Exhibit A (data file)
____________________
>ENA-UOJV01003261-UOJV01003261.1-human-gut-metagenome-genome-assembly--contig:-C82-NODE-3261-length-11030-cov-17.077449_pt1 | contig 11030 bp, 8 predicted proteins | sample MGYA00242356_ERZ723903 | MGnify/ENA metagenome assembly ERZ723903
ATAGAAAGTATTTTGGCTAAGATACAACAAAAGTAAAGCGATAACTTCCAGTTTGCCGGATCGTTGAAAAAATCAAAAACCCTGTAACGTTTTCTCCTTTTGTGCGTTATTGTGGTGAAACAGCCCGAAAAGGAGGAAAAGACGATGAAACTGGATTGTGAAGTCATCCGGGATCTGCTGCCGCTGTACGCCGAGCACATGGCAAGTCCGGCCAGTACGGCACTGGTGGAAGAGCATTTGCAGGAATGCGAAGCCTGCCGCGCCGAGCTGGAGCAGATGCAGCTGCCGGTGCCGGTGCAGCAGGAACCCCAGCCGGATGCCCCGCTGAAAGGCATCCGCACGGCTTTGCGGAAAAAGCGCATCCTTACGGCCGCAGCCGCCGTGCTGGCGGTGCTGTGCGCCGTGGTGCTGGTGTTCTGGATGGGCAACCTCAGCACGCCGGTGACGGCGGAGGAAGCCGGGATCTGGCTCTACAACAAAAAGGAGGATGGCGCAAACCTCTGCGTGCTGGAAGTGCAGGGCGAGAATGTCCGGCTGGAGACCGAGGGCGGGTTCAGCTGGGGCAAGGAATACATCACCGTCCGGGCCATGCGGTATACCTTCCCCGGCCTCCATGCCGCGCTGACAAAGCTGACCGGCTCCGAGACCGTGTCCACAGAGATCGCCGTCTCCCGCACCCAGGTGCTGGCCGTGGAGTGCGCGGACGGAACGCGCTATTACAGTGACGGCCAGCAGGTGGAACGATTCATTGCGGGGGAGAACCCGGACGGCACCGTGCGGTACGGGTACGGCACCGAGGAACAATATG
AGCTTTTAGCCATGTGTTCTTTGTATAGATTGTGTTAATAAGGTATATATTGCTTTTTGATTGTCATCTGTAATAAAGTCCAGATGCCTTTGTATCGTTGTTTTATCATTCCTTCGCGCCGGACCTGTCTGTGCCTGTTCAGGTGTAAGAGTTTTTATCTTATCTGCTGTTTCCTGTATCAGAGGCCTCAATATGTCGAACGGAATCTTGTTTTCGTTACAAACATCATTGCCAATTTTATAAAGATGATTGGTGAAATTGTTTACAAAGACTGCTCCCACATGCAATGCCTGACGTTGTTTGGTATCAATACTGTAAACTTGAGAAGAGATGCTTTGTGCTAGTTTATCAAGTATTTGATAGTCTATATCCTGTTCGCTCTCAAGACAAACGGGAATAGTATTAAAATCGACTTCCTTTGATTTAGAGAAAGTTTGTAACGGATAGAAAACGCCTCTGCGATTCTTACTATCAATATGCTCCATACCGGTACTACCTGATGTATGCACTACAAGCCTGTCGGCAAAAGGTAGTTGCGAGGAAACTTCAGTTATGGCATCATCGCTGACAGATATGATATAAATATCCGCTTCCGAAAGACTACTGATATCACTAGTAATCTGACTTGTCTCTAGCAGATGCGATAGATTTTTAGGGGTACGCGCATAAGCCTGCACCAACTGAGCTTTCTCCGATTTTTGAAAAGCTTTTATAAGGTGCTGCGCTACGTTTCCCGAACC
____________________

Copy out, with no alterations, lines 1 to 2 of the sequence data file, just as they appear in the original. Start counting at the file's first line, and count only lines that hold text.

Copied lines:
>ENA-UOJV01003261-UOJV01003261.1-human-gut-metagenome-genome-assembly--contig:-C82-NODE-3261-length-11030-cov-17.077449_pt1 | contig 11030 bp, 8 predicted proteins | sample MGYA00242356_ERZ723903 | MGnify/ENA metagenome assembly ERZ723903
ATAGAAAGTATTTTGGCTAAGATACAACAAAAGTAAAGCGATAACTTCCAGTTTGCCGGATCGTTGAAAAAATCAAAAACCCTGTAACGTTTTCTCCTTTTGTGCGTTATTGTGGTGAAACAGCCCGAAAAGGAGGAAAAGACGATGAAACTGGATTGTGAAGTCATCCGGGATCTGCTGCCGCTGTACGCCGAGCACATGGCAAGTCCGGCCAGTACGGCACTGGTGGAAGAGCATTTGCAGGAATGCGAAGCCTGCCGCGCCGAGCTGGAGCAGATGCAGCTGCCGGTGCCGGTGCAGCAGGAACCCCAGCCGGATGCCCCGCTGAAAGGCATCCGCACGGCTTTGCGGAAAAAGCGCATCCTTACGGCCGCAGCCGCCGTGCTGGCGGTGCTGTGCGCCGTGGTGCTGGTGTTCTGGATGGGCAACCTCAGCACGCCGGTGACGGCGGAGGAAGCCGGGATCTGGCTCTACAACAAAAAGGAGGATGGCGCAAACCTCTGCGTGCTGGAAGTGCAGGGCGAGAATGTCCGGCTGGAGACCGAGGGCGGGTTCAGCTGGGGCAAGGAATACATCACCGTCCGGGCCATGCGGTATACCTTCCCCGGCCTCCATGCCGCGCTGACAAAGCTGACCGGCTCCGAGACCGTGTCCACAGAGATCGCCGTCTCCCGCACCCAGGTGCTGGCCGTGGAGTGCGCGGACGGAACGCGCTATTACAGTGACGGCCAGCAGGTGGAACGATTCATTGCGGGGGAGAACCCGGACGGCACCGTGCGGTACGGGTACGGCACCGAGGAACAATATG